Sunday, October 3, 2010

American Express Money Order

Yeah, I know, the remitter and the payee for this American Express Money Order are one in the same, it is made payable for just one cent, and it hasn't been cashed. That's three strikes against it being a normal, legitimate usage. But so what if it was likely just philatelicly inspired, or purchased as a souvenir, or for some other unknown reason?

How else would one obtain a usage example? Once cashed, money orders were returned to the company issuing them never to be seen again; not unlike the treasury bond interest check previously described here. I just wish F.W. Covel would have purchased it on July 1, 1898, the first day of the tax period, rather than 10 days later!

American Express Money Order for One Cent
Rockland, Maine July 11, 1898


Because it helps to "tell the story" of the usage of the 1898 revenue stamps (money orders were specifically taxed, like inland bills of exchange, at the rate of 2-cents per $100 in value or fraction thereof), I include it in my exhibit of taxed documents, acknowledging its likely nature as a philatelicly inspired souvenir.

Chapter 3 of the current 6th edition of
APS' Manual of Philatelic Judging, under Philatelic Importance, states, "...If the only existing material is philatelicly inspired or contrived, the exhibit should not be penalized for its inclusion."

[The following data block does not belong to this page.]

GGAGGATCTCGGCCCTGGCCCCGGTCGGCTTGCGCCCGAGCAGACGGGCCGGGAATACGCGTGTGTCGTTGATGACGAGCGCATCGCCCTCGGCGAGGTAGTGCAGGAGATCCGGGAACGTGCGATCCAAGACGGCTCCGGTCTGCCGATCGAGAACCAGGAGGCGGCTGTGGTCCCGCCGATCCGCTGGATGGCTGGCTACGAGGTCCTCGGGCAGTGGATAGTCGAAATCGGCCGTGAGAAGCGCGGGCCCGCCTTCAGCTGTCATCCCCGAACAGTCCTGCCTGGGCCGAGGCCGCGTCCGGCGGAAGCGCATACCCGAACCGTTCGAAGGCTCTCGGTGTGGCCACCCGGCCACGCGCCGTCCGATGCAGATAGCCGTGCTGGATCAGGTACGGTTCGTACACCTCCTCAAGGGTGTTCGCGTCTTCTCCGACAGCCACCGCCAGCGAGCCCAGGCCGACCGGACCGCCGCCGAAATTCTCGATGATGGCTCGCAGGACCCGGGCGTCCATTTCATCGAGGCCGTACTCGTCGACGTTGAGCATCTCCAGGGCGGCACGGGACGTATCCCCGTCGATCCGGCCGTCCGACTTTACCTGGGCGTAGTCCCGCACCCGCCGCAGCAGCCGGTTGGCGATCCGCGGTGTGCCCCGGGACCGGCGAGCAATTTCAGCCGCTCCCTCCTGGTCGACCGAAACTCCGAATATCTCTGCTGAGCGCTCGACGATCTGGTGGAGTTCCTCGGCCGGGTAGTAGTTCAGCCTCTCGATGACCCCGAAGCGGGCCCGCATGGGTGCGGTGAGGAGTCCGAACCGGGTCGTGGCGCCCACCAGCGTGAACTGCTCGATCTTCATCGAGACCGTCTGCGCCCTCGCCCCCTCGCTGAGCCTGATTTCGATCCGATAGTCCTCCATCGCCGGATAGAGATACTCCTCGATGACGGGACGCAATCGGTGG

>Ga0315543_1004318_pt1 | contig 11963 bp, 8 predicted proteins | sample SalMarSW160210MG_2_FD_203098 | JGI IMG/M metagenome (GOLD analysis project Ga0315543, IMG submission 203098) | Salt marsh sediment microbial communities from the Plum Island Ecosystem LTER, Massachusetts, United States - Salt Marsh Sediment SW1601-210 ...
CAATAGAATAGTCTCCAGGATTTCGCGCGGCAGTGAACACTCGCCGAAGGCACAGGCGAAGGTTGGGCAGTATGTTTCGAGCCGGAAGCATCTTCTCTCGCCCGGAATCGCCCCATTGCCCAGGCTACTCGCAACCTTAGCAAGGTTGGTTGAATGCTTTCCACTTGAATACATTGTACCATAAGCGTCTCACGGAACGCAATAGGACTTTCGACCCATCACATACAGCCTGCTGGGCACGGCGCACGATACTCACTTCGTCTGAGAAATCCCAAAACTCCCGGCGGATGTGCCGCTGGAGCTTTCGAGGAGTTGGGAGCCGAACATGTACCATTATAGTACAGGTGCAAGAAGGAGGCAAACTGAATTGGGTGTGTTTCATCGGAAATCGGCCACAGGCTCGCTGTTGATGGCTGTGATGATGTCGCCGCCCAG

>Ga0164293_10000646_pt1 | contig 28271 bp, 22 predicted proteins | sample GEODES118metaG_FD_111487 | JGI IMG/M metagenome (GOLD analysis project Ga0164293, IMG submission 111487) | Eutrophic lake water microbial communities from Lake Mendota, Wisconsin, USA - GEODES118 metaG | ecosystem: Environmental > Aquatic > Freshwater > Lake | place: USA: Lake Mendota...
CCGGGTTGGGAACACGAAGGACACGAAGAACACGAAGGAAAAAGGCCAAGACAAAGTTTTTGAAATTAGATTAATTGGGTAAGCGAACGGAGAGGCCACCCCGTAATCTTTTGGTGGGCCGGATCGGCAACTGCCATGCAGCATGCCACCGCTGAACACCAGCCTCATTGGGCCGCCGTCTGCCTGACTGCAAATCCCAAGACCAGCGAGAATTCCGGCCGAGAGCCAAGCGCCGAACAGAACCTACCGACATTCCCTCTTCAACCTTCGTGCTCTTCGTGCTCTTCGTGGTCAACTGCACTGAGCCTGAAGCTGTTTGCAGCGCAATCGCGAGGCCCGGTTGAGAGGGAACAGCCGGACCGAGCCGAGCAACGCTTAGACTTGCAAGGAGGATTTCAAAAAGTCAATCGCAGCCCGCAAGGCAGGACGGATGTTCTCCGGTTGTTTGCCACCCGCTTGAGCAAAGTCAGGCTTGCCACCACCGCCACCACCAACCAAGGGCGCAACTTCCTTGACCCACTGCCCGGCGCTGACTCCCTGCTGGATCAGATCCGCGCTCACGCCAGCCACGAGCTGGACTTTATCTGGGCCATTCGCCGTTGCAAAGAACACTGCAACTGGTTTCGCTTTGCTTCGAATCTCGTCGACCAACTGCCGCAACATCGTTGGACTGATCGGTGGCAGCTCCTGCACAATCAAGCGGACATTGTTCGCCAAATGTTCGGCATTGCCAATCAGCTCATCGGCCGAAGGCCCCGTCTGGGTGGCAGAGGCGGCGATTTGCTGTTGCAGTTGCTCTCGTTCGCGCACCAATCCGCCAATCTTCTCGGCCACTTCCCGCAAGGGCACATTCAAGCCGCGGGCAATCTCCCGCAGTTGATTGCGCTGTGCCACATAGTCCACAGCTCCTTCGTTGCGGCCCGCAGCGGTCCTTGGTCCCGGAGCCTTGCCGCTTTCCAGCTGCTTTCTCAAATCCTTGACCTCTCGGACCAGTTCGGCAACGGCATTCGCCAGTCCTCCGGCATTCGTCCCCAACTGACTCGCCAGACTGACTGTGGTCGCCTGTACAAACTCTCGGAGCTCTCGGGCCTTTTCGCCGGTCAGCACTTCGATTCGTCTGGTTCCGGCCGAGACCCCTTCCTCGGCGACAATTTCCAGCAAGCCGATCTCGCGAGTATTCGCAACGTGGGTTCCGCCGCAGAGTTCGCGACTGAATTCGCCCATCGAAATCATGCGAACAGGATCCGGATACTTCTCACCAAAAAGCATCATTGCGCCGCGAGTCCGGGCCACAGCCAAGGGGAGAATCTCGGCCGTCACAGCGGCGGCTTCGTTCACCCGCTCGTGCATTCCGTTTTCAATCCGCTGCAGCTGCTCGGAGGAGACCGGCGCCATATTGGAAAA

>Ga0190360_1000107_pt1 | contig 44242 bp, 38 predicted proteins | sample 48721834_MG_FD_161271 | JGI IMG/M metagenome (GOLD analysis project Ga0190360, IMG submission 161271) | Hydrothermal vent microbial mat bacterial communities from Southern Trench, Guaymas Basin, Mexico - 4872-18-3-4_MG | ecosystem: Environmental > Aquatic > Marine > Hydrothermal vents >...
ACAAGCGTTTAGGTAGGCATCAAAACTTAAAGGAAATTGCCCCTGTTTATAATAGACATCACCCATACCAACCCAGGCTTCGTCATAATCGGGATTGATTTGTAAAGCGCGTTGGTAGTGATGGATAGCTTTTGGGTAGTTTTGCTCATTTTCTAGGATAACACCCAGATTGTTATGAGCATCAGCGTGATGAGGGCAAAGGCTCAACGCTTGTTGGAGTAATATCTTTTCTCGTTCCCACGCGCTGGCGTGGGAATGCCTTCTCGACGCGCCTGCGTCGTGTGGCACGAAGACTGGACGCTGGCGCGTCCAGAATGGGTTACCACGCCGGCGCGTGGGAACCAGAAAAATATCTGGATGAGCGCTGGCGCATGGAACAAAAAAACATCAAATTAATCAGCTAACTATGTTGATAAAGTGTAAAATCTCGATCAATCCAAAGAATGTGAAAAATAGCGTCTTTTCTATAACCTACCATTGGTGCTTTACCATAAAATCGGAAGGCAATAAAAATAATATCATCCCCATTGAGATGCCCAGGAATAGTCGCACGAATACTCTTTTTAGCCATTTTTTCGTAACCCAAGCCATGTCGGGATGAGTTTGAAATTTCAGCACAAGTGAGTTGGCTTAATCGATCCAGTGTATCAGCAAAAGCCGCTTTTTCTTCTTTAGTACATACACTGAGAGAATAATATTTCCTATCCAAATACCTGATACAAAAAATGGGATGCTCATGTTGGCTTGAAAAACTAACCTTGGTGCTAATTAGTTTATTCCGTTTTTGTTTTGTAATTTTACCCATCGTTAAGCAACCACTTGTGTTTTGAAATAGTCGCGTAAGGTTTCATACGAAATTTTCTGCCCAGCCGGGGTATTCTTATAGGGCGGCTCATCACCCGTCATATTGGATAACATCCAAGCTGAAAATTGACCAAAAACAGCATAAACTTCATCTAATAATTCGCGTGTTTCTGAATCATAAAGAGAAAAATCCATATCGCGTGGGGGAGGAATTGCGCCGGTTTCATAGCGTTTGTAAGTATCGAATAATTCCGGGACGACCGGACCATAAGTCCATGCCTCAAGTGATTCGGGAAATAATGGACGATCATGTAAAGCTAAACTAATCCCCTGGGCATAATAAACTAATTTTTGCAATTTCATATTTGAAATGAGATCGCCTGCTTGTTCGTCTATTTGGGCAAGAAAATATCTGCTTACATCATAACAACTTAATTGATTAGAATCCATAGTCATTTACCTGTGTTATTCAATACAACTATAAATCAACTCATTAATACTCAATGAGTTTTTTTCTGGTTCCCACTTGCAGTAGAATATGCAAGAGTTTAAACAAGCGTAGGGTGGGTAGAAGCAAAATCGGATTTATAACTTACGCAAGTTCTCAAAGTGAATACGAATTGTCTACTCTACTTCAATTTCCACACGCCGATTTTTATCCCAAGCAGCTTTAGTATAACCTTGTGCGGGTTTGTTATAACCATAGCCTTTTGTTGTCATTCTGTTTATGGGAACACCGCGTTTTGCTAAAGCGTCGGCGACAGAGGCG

I believe Covel's money order is a prime example of that situation. Can anyone otherwise show an example of a "cashed" money order from the 1898 tax period?

Can anyone show other philatelic items either addressed to, or created by, F. W. Covel?


UPDATE Tuesday October 5, 2010:

I'm reminded by Bob Hohertz, whose memory obviously is much better than mine, that he helped me secure this money order at a show some years ago. According to Bob he had found two of them in a dealer's stock and bought both and then offered me the one shown above, keeping the other one for himself. That one reportedly is dated July 5, 1898 and it bears a 2-cent I. R. overprint paying the tax.

But we still don't understand why Mr. Covel bought them!

Bob also suggested the purchaser's name was probably Covel, not Cavel. He was correct, as with that spelling I found reference to Mr. Covel on Google.

F. W. Covel was a manufacturer of fine sleigh trimmings and carriage name plates in Rockland, Maine. Mr. Covel took over the business in 1884 from his father, J. W. Covel, who founded it in 1875.

F. W. Covel is also credited as being the inventor " Covel's Electric Rheumatic Ring," for the prevention and cure of rheumatism in the wrist, arm and through the shoulders. The ring was composed of a coil of copper and zinc, and when placed upon one's finger it reportedly generated a current of electricity which passed through the affected parts giving immediate relief.

I wonder if the sale of those "Rheumatic Rings" were taxable under the proprietary tax laws as medicinal proprietary articles?

The more you learn, the more you wonder!

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